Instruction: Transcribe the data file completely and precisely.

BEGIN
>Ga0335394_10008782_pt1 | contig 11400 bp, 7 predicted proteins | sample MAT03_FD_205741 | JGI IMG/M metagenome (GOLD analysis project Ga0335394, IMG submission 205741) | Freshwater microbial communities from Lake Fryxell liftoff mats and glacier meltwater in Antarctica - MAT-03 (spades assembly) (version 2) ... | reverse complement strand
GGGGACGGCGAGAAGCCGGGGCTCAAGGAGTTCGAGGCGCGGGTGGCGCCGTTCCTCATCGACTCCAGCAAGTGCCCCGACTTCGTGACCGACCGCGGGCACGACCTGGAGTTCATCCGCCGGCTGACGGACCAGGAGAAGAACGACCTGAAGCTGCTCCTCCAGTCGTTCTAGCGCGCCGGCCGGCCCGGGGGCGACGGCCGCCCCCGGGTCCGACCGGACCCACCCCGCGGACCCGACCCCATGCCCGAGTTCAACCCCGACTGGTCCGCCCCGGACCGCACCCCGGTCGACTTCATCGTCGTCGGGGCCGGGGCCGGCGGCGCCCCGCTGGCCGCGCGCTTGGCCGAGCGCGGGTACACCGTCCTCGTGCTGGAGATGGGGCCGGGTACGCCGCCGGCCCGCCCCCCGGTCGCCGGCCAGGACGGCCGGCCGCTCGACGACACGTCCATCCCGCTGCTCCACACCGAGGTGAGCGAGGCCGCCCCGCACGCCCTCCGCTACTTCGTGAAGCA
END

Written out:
>Ga0335394_10008782_pt1 | contig 11400 bp, 7 predicted proteins | sample MAT03_FD_205741 | JGI IMG/M metagenome (GOLD analysis project Ga0335394, IMG submission 205741) | Freshwater microbial communities from Lake Fryxell liftoff mats and glacier meltwater in Antarctica - MAT-03 (spades assembly) (version 2) ... | reverse complement strand
GGGGACGGCGAGAAGCCGGGGCTCAAGGAGTTCGAGGCGCGGGTGGCGCCGTTCCTCATCGACTCCAGCAAGTGCCCCGACTTCGTGACCGACCGCGGGCACGACCTGGAGTTCATCCGCCGGCTGACGGACCAGGAGAAGAACGACCTGAAGCTGCTCCTCCAGTCGTTCTAGCGCGCCGGCCGGCCCGGGGGCGACGGCCGCCCCCGGGTCCGACCGGACCCACCCCGCGGACCCGACCCCATGCCCGAGTTCAACCCCGACTGGTCCGCCCCGGACCGCACCCCGGTCGACTTCATCGTCGTCGGGGCCGGGGCCGGCGGCGCCCCGCTGGCCGCGCGCTTGGCCGAGCGCGGGTACACCGTCCTCGTGCTGGAGATGGGGCCGGGTACGCCGCCGGCCCGCCCCCCGGTCGCCGGCCAGGACGGCCGGCCGCTCGACGACACGTCCATCCCGCTGCTCCACACCGAGGTGAGCGAGGCCGCCCCGCACGCCCTCCGCTACTTCGTGAAGCA